Saturday, March 18, 2006

Forget "Roe for Men," what about Roe for Children, Babies, and the Unborn?

What happens to the mind of a person, and the moral fabric of a nation, that accepts the aborting of the life of a baby without a pang of conscience? What kind of person, and what kind of society, will we have 20 years hence if life can be taken so casually?

- Jesse Jackson, Jr., quoted here

Many people are very, very concerned with the children in India, with the children in Africa where quite a number die, maybe of malnutrition, of hunger and so on, but millions are dying deliberately by the will of the mother. And this is what is the greatest destroyer of peace today. Because if a mother can kill her own child - what is left for me to kill you and you kill me - there is nothing between.

- Mother Teresa, Address to the Nobel Committee, November 11, 1979

Mickey Kaus, in his very concise manner, throws out some quick scenarios if the "Roe for Men" case were to have some degree of success. Yet, what so much of what the Roe for Men issue misses is Roe’s impact on children, born and unborn. The current issue* of the Harvard Journal for Law & Public Policy has a valuable essay which explores “the connection between the mistreatment of children and the dehumanization of unborn children, and will argue that both wrongs stem from the misguided premise that human lives only deserve constitutional rights once a set level of development is reached.”

Moreover, as author Tracy Leigh Dodds states in the next sentence, “[t]rue recognition of the civil rights of children will not meaningfully progress until America learns to value children at all stages of development.”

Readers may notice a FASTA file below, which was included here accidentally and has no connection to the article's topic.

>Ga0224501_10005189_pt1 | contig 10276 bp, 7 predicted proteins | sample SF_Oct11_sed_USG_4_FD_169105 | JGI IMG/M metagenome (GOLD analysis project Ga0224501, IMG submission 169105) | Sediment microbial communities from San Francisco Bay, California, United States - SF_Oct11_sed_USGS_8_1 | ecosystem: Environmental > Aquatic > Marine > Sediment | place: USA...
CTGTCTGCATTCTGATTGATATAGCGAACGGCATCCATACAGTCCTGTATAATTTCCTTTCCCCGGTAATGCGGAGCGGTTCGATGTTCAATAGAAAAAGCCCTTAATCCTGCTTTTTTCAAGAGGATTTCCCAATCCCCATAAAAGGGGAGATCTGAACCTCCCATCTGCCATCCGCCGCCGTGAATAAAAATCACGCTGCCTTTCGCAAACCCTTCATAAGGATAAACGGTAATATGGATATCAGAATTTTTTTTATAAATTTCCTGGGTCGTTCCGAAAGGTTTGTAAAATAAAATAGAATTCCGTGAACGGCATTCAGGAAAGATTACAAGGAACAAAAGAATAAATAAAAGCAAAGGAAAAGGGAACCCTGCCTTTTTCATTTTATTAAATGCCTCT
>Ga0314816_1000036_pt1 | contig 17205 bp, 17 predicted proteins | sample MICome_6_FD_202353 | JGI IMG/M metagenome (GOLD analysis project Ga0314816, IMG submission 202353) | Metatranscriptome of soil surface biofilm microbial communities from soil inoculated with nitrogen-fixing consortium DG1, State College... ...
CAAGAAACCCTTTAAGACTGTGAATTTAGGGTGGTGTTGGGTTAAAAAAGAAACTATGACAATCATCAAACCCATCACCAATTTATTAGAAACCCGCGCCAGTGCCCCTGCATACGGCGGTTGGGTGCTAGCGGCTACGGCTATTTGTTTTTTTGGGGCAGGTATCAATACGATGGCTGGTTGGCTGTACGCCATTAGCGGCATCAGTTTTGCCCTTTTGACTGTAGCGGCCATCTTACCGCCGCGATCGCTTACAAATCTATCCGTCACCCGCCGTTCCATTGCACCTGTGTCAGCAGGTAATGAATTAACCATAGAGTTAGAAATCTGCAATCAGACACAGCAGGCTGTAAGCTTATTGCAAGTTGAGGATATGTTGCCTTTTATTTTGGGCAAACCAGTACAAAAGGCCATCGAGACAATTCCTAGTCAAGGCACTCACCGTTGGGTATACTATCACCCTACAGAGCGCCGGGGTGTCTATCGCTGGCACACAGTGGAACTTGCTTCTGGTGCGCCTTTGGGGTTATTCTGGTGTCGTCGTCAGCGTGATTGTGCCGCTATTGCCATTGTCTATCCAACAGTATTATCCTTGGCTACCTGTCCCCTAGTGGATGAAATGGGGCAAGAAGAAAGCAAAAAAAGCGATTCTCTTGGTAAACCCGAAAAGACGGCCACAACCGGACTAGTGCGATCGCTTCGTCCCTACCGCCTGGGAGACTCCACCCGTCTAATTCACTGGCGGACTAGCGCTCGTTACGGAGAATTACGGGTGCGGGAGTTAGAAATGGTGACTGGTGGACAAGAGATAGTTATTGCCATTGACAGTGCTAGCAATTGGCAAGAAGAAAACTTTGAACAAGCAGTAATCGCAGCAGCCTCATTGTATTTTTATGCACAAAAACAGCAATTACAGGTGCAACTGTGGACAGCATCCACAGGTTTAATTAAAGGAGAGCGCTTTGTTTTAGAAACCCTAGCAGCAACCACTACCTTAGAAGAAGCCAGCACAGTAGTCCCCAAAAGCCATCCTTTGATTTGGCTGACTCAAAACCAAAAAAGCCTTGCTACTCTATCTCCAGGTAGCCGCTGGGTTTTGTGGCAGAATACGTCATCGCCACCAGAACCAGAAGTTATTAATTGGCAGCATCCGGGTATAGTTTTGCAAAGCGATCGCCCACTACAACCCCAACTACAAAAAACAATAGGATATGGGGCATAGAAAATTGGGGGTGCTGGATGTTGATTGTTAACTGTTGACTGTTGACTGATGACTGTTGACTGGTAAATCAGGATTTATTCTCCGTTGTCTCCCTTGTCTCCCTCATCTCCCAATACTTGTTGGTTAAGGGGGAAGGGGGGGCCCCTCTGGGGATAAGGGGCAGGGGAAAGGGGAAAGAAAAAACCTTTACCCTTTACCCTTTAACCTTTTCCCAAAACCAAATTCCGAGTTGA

This is something I firmly believe – it used to be a tenet of progressivism, witness the Jesse Jackson quotation above – but it is something which has been lost along the way.

In the Guardian last week, Madeline Bunting wrote “…a bias against having babies has permeated our culture. This phenomenon needs a new word - anti-natalism…”

No, actually, I think Pope John Paul, II had a better grasp of what civilization was up against – it’s the culture of death:

Above all, society must learn to embrace once more the great gift of life, to cherish it, to protect it, and to defend it against the culture of death, itself an expression of the great fear that stalks our times. One of your most noble tasks as Bishops is to stand firmly on the side of life, encouraging those who defend it and building with them a genuine culture of life.

- John Paul, II Address of the Holy Father to US Bishops of California, Nevada and Hawaii, October 2, 1998

* In addition, the Journal republishes one of William Hubbs Rehnquist’s more important law review articles, The Notion of a Living Constitution from 1976. I know when he passed away, I wanted to link to it, but it was not on-line at the time. The article shows Rehnquist’s always dry humor (“At first blush it seems certain that a living Constitution is better than what must be its counterpart, a dead Constitution.”) but was really one of the first to scrutinize the arguments for the “living constitution” fallacy.

Out Again. *sigh* Yes, I do travel too much -- I was in NC recently -- we stayed in the same hotel with the VaTech and Boston College Teams for the ACC tournment. Also, the Miami cheerleaders -- why don't the cheerleaders stay in the same hotels as the teams?

Anyway, I probably won't be blogging much until July -- I'm managing a Little League team (the A's!) and it's taking a lot more time than I expected. Plus, still traveling for work.

Also, rumor has it that two people at work were fired for misusing the computer. Since our organization has a "no blogging with Corp. equipment" rule, and when I travel, I only use a Corp. computer (as I mentioned when this rule was put into effect), well you get the picture. I miss writing while I'm on travel, but I do like my job.